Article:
But with Tipton in prison, he was prepared to end his investigation when he received a call from a tipster in Texas who told him that Tipton's brother Tommy had won the lottery ten years earlier.

Sands learned that in 2006, Tommy had tried to swap a half million dollars in cash with a man named Tom Bargas, who ran a chain of fireworks stands. Tommy only made $35,000 as a justice of the peace, and Bargas was suspicious of how he had come across so much money. He called the FBI, which opened a public corruption investigation into Tommy.

When he spoke to agents, Tommy claimed that he won the lottery in Colorado and wanted to swap cash with Bargas so he could hide the fortune from his wife.

Believing that it was too much of a coincidence that Tommy had won the lottery, the FBI began looking into over 45,000 winning lottery tickets to search for any connection the winner had to Eddie Tipton. They compared winners to all of his social networks, phone logs, and emails.

They learned that Robert Rhodes, Tipton's former boss and friend, had won $783,257 playing the draw game Wisconsin's Very Own Megabucks game in 2007. A few months later, they discovered that Kyle Conn, another friend of Tipton's, had won $644,478 playing the Oklahoma Lottery.

They found two more friends of Tiptons who each won $15,402 from a Kansas Lottery game. Either Tipton had the luckiest friends in the world, or he had manipulated multiple lottery drawings.


Investigators discovered that Wisconsin still had the random-number generator computers used in the suspicious 2007 Wisconsin drawing. They hired an expert named Sean McLinden to perform a forensic analysis of the computer. McLinden reverse-engineered the hard drive and found 21 lines of malicious code that were used to manipulate the RNG.

The code reduced the set of winning numbers from a possible combination of 10,939,383 to just a few hundred on three days of the year: May 27, November 23, and December 29, which was the date of the drawing for Tipton's winning Hot Lotto ticket.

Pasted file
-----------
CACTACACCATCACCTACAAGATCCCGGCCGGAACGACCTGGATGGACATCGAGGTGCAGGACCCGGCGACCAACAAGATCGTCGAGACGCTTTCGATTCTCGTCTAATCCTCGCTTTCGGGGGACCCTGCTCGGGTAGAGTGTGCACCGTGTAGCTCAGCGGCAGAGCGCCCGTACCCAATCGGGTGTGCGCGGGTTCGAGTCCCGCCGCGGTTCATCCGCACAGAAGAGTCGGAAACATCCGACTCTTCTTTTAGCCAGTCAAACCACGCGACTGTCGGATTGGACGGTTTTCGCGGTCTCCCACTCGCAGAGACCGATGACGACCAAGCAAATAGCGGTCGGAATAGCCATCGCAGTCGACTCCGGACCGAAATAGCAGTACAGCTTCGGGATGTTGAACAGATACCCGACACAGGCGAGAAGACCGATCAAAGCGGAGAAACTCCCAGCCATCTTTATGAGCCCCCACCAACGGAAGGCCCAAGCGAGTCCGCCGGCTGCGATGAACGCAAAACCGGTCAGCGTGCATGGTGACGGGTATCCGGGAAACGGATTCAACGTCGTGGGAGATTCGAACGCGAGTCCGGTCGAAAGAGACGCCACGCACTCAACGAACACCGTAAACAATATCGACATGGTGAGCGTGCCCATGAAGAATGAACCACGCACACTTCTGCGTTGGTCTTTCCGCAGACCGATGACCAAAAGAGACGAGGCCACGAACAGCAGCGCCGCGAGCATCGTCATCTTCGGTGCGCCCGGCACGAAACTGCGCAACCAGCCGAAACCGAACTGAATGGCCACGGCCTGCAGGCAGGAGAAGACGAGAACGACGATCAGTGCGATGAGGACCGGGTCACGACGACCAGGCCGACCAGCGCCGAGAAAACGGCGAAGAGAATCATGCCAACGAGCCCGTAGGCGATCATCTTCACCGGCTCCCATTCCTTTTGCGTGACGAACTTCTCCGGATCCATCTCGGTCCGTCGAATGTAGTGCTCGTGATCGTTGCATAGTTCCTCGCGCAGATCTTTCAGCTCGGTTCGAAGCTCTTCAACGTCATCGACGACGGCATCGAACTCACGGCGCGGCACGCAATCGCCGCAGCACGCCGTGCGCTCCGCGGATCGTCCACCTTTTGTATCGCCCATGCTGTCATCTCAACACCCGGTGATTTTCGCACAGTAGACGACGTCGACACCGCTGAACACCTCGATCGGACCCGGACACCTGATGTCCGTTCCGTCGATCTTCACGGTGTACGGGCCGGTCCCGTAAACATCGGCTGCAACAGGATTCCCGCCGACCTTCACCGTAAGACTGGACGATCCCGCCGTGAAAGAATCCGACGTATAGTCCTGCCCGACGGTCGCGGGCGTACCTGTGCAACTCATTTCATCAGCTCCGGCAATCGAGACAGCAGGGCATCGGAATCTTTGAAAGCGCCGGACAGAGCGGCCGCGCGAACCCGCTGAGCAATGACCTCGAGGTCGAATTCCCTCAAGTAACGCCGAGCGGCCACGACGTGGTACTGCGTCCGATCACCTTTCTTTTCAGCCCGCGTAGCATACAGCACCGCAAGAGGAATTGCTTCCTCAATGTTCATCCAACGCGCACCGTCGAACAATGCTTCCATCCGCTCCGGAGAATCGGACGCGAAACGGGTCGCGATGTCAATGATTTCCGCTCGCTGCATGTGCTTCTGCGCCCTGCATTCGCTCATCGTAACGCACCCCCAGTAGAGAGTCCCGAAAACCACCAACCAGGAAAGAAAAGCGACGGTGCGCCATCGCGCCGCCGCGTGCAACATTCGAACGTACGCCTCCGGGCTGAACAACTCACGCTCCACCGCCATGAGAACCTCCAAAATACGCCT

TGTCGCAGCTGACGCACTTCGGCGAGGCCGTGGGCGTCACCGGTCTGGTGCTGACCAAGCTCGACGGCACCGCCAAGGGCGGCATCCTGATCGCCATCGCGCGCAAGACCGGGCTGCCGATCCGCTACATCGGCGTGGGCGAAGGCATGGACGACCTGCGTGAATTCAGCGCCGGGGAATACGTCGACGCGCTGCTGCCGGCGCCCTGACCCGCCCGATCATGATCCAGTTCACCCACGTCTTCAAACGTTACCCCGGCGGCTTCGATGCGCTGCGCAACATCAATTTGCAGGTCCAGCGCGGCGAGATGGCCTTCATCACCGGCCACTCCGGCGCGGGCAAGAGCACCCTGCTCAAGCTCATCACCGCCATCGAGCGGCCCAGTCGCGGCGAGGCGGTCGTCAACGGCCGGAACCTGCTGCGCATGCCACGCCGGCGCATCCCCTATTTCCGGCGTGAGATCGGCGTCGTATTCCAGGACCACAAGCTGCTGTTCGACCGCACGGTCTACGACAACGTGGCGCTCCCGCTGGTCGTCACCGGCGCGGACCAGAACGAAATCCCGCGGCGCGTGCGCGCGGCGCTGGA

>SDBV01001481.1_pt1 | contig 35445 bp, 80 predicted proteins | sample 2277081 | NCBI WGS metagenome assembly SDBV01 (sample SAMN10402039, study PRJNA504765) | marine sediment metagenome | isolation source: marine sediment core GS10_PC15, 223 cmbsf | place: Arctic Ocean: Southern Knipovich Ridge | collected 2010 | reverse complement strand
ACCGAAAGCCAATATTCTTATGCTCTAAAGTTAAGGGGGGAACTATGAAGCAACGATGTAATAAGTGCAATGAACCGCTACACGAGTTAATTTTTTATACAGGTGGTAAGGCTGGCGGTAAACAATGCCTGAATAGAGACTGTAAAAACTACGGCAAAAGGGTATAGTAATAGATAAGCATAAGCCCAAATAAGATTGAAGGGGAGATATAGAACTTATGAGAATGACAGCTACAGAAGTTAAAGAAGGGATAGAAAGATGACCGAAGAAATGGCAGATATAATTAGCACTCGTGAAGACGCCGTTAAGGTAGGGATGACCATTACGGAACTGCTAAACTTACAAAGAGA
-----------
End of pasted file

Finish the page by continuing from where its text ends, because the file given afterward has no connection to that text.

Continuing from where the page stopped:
On the days that he knew the winning numbers, Tipton would either buy tickets and give them to friends, or he would tell his brother Tommy to buy the ticket.

With this new evidence, Tipton was charged with one additional count of ongoing criminal conduct. To protect his brother, he agreed to a plea deal that extended his sentence but allowed Tommy to serve only 75 days in prison for his part in the scheme.

At his new sentencing, Tipton claimed that he had only installed his malicious code as an experiment to see if he could get away with it and that he gave away most of the money that he won. The presiding judge didn't buy it and sentenced him to a maximum of twenty-five years in prison and restitution of $2.2 million.

Despite the length of his sentence, he is eligible for parole, and he is expected to be released after approximately seven years.

When news of the scandal broke, Hot Lotto ticket sales fell dramatically, and the MUSL ended the game in 2017.

While Tipton portrayed himself as someone who allowed his curiosity and need for experimentation to lead him down a slippery slope into criminality, Sands, the prosecutor, saw him, in much simpler terms, as a manipulative pseudo-mastermind who thought he could outsmart the world.

Sands says:

Eddie sees himself as much brighter than the rest of the world, the sharpest tool in the toolbox. It's the kind of thing I see in white-collar case after white-collar case, people who think they're better than everybody else, that people trust them and love them, and that no one will be able to figure this out.

Fortunately for MUSL, Tipton was figured out, and he serves as a warning to anyone else who would try to manipulate their games.